We recommend adjustable dumbbells, but if you prefer individual dumbbells, be sure to spread them across the entire room and don't stack them all in the same spot. 

Also Check Out - Best Adjustable Dumbbells

Cardio Equipment  

Most cardio equipment will be perfectly fine to be put on your second floor.

For example, an elliptical, indoor exercise bike, or rowing machine is not going to cause damage, which is what we suggest you go for.

They aren't heavy, very noisy, and they don't create shock loads.

A treadmill will shake the floor, but the modern curved-deck style of treadmill reduces foot pounding significantly. 

Small All-In-One Home Gyms  

Smaller all-in-one home gyms aren't much of an issue, even if they are the free weight loaded with several weight plates sitting around.

Home gyms don't add much shock load even when you lower the weight arm or cable heavily. 

Recommendation | Our #1 All-in-one home gym

man using preacher curl attachment on the Marcy MWM-988

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Barbells & Weight Plates  

The biggest concern most people have with a home gym on the second floor is using barbells and weight plates to do exercises like deadlifts. You can do it if you take certain precautions. 

If you can always set the weight down gently, you'll be fine.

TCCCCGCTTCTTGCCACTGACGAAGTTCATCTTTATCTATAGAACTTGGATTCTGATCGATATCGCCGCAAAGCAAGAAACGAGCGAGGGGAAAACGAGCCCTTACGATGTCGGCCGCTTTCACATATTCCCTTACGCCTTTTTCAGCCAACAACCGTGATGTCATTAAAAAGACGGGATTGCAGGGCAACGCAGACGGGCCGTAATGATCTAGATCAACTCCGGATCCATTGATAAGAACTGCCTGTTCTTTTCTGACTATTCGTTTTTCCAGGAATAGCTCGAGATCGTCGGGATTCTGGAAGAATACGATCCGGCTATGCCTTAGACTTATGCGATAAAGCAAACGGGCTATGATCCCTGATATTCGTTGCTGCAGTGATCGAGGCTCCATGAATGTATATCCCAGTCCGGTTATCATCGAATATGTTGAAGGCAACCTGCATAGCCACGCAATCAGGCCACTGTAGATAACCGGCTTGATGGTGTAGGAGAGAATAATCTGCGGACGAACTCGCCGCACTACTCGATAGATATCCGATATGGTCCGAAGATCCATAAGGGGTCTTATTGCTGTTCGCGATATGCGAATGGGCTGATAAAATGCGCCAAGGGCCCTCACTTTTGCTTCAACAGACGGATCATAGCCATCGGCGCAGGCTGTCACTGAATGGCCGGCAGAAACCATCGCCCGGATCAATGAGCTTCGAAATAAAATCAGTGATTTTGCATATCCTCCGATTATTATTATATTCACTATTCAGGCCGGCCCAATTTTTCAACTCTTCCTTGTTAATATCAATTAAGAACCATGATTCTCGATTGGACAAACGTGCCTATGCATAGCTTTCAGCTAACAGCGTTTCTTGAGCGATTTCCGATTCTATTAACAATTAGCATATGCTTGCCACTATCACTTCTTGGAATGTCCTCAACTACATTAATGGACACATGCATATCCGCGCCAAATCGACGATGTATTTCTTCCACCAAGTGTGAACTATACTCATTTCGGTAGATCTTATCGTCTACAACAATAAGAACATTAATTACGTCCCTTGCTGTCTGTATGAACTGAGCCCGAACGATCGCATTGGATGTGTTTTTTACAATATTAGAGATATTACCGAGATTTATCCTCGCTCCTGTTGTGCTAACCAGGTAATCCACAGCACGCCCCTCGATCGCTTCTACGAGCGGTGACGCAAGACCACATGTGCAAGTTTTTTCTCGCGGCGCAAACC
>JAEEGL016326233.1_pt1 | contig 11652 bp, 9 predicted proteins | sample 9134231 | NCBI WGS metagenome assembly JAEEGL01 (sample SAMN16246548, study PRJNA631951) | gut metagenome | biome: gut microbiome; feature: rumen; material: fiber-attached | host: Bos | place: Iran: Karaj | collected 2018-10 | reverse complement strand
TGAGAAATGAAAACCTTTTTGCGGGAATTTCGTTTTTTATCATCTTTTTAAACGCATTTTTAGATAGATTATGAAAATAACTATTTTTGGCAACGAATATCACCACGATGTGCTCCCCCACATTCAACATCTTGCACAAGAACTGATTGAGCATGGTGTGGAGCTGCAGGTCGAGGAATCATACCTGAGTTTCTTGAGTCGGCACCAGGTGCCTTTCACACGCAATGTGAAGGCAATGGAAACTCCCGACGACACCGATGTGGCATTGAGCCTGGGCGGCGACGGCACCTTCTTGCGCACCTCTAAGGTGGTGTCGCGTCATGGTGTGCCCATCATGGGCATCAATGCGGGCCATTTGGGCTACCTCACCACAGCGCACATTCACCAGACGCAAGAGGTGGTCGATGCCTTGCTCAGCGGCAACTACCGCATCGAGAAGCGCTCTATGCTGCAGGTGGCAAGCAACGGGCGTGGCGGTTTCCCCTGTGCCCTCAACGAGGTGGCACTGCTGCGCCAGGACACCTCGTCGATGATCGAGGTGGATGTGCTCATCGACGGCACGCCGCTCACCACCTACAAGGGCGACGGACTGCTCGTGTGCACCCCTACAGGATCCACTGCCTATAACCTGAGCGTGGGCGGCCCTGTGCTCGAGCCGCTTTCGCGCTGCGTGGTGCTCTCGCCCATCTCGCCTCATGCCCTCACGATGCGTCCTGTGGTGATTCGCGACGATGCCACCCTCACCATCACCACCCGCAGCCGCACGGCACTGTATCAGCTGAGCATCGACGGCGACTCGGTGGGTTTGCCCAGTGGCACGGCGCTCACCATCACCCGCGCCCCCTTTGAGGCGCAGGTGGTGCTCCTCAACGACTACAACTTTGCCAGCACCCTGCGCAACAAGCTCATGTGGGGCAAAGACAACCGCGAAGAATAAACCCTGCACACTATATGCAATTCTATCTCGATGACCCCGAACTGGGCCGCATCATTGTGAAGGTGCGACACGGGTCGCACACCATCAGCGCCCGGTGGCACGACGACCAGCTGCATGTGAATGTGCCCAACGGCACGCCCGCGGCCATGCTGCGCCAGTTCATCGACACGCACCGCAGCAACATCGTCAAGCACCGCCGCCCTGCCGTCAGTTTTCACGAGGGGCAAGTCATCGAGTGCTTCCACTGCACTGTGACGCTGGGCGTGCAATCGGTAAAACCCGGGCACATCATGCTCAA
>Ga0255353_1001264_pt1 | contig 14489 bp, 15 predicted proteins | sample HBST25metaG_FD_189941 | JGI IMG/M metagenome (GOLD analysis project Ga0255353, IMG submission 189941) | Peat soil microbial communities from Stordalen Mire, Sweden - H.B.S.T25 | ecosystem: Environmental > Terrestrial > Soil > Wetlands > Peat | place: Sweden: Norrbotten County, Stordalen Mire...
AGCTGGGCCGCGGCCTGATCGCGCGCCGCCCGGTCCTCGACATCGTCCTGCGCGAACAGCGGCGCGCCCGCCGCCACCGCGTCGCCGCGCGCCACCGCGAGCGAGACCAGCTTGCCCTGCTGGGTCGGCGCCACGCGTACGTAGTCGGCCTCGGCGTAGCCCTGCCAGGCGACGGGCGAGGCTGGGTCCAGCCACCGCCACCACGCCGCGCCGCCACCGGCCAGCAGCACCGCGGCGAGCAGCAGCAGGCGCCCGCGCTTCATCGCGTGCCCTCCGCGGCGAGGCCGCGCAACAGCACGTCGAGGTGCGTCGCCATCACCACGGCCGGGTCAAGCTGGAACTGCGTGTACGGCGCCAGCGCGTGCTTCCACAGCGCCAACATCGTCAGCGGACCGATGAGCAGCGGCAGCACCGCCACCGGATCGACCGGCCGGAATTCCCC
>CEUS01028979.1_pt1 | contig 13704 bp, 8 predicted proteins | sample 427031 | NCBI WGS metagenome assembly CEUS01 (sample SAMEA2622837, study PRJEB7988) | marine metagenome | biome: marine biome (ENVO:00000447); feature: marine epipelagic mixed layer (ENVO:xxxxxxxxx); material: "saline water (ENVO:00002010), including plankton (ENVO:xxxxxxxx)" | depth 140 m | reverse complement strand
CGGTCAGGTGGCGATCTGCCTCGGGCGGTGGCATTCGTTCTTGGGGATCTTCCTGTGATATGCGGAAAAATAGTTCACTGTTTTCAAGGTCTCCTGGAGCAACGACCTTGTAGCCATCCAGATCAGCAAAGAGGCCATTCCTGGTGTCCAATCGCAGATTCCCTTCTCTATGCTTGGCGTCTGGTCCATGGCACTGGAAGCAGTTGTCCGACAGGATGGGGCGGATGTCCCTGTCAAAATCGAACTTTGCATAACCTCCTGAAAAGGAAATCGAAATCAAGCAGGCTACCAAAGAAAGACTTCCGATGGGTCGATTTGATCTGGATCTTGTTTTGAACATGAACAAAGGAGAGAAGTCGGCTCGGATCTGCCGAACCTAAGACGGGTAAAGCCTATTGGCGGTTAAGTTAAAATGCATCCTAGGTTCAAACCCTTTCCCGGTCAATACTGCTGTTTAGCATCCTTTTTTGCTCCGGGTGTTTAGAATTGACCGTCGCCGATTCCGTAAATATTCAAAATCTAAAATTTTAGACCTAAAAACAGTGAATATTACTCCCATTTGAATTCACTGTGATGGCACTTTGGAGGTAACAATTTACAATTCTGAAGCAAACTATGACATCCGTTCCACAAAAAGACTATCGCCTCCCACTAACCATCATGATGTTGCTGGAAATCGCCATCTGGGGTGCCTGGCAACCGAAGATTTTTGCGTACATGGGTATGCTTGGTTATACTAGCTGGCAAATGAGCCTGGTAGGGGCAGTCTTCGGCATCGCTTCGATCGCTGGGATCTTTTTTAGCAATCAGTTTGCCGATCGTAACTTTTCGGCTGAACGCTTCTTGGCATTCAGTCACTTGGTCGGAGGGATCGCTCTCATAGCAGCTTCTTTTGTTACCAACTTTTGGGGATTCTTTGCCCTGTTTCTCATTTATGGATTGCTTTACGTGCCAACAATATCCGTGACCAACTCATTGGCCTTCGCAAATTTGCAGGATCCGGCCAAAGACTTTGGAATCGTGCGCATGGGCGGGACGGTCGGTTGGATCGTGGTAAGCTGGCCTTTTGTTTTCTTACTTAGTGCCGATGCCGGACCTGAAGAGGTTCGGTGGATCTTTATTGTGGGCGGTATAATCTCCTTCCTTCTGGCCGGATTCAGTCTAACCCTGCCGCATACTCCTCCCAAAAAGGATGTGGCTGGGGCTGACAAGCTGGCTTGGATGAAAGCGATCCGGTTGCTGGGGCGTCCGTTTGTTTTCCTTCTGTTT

To set down a deadlift hard or drop it a couple of feet, you need crash pads. 

They will absorb the impact well enough that you might be able to even drop light cleans or snatches with them. 

We DO NOT recommend you drop your weight plates on the second floor. However, if you're training to failure, accidents happen. In this case, we recommend getting some bumper plates. They offer a lot more impact absorption than iron plates. 

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Potential Equipment Problems When Added Upstairs

There's not a lot you can't do on your second-floor home gym.

Think about how much weight your king bed adds to your master bedroom, especially when you and your partner sleep in it.

There's not much you can buy for your home gym that will outweigh that. 

However, if you plan on lifting heavy and dropping the bar to the floor repeatedly, you will damage it over time no matter how you protect your floor. You also won't have very happy neighbors. 

Dropping weight from any height puts a dynamic load on your floor many times that of the load itself.

So building your gym on a concrete subfloor is the best and probably the only real choice if this is how you lift. 

You should also avoid crowding. Don't put your squat rack, treadmill, assault bike, rower, and all of your free weights in the same corner.

Be sure to distribute the weight as much as you can, and you should be fine. 

home gym on second floor with elliptical and all in one home gym

How To Prevent Noise When Exercising Upstairs?  

If you have neighbors you could disturb while working out, you should make an effort to be as quiet as possible, which may require some additional soundproofing [3].